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  • Print publication year: 2017
  • Online publication date: May 2017

16 - Invasives, aliens, and labels long forgotten: Toward a semiotics of human-mediated species movement

from V - Invasion: The Movement of Invasive and Disease Species



Invasive alien species have in recent decades become a major concern in such fields as conservation, agriculture, and medicine. Linked to human mobility, the movements of plants, animals, and microbes have accelerated over the last century, ushering in the new field of invasion biology. Past observers of transported organisms have variously labelled them as exotic, foreign, non-native, alien, and invasive, amongst other terms, depending on the characteristics of the organism and the circumstances and viewpoints of the observer. Historic meanings and connotations of such labels provide insights into changing attitudes toward such organisms, while also providing clues concerning their movement, extent, and number. The shifting labels applied to alien species also emphasizes the subjectivity of these words, and the caution required in employing them, as well as their ability to shape our views of the natural world.

Keywords: Invasive alien species, invasion biology, environmental history, etymology, semiotics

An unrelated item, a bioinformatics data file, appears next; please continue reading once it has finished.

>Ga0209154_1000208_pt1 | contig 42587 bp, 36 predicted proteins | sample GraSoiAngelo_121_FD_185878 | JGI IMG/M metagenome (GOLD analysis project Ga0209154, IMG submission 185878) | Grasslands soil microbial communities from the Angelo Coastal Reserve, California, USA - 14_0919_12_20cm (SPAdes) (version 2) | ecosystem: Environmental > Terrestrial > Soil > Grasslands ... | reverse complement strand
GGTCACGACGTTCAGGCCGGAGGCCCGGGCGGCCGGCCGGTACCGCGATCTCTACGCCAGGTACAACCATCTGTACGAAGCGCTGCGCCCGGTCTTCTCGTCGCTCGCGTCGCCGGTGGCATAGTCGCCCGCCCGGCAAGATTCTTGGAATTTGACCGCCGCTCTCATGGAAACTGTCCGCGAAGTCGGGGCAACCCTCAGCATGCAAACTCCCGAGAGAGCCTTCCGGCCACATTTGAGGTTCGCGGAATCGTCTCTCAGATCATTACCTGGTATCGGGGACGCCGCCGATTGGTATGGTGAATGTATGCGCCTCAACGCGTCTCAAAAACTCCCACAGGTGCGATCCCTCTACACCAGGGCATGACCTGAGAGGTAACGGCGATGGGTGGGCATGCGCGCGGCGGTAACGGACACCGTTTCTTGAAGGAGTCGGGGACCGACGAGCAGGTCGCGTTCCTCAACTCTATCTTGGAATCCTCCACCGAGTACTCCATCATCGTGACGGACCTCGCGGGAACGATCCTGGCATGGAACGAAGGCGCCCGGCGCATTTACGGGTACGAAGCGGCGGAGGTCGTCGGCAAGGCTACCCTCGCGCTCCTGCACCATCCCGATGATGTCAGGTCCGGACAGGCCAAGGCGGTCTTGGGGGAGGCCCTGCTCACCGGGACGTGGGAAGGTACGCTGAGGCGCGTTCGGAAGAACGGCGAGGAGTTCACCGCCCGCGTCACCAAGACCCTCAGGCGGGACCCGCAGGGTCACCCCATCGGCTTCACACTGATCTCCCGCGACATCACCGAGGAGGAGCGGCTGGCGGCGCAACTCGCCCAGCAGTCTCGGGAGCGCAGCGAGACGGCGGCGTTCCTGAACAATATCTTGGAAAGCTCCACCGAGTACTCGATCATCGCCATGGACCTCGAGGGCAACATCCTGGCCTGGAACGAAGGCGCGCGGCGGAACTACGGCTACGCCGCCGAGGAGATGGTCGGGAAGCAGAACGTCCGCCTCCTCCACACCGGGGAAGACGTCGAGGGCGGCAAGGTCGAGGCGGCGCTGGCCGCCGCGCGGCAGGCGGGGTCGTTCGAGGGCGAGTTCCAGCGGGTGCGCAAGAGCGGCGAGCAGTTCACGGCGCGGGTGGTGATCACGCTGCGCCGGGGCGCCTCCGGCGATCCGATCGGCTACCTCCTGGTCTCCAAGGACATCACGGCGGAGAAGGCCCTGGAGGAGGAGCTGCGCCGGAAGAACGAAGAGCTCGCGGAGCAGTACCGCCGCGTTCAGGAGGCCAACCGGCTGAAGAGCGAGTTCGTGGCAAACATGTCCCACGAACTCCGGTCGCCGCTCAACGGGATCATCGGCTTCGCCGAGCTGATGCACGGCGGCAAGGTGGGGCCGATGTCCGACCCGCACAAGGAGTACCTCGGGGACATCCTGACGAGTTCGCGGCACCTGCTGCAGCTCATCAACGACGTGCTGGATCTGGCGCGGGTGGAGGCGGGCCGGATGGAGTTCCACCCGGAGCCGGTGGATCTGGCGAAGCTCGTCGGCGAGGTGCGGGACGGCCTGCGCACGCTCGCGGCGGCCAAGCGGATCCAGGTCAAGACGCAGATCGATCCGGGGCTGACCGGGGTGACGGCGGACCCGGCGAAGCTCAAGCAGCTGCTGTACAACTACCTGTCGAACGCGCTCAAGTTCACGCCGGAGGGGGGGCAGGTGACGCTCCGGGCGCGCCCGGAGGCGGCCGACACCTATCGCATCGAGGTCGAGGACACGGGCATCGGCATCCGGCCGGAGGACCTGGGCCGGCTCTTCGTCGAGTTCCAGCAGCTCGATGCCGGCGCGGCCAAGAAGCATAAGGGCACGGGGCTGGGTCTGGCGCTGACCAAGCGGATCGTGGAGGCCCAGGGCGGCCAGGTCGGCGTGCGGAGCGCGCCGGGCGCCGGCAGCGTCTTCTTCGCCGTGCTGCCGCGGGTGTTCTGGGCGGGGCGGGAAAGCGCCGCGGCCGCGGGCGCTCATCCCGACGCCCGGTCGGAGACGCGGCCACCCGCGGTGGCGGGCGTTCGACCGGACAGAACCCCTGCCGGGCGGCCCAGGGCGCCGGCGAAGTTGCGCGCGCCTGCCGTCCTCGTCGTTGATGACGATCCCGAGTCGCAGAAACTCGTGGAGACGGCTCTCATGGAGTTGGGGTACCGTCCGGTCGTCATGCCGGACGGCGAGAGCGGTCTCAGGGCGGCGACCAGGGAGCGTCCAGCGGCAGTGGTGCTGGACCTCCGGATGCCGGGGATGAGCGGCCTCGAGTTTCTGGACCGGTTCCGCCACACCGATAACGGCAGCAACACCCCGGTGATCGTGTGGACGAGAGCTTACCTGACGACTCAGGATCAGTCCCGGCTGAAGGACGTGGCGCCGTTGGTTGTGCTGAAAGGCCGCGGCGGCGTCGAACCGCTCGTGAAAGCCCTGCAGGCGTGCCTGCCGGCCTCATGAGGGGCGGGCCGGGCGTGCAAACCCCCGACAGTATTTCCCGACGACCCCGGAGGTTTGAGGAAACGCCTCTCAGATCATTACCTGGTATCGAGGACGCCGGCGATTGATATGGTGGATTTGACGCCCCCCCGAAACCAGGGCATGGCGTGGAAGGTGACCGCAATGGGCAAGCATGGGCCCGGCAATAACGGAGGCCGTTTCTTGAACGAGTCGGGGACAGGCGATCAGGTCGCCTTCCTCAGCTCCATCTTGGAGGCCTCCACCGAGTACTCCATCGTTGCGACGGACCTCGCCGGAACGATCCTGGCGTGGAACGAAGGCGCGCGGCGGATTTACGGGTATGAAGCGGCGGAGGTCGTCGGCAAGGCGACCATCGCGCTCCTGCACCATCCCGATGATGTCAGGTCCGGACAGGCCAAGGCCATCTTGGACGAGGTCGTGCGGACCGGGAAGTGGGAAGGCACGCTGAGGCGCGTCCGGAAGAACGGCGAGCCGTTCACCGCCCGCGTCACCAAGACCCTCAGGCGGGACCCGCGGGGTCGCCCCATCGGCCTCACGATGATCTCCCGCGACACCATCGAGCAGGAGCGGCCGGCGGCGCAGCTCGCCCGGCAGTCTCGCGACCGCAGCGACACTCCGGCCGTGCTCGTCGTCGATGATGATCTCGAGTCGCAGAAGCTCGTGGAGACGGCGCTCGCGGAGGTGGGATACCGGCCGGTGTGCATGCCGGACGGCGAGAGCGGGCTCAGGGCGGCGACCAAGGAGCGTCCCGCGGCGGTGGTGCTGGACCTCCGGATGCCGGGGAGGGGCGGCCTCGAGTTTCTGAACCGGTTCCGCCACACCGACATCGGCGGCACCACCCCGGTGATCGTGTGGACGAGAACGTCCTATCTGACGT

As the chapters in this volume clearly demonstrate, species move. But as soon as humans become the agent that moves species – accidentally or purposely − by jet, ship, wagon, boot, scalp, or gut, such species are deemed exotic, non-native, introduced, alien. The act of picking up a species and then carrying it along with us forever alters our judgement of it. ‘Alien’ is a term for foreign humans as well as foreign creatures, and if ‘invasive’, such creatures spread on their own after being transported to their new home. Invasive alien plants, animals, and microbes are often considered an irredeemable other, unless they moved by their own means, in which case they are usually considered indigenous. Such native creatures are always home if they can adapt and evolve to new conditions they encounter while moving. If humans were not the ones who transported a creature, then this creature seems to be as suitable as we are – has as many rights as we do – for living in a place. Yet classifying species into alien or native can be controversial. A group of biologists controversially implored colleagues not to judge a species on its origins (Davis et al. 2011), even though not doing so would run counter to the conventions of centuries of categorizing naturalists. Davis’ group explained that while there are certainly undesirable creatures, not all aliens are undesirable.

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Human Dispersal and Species Movement
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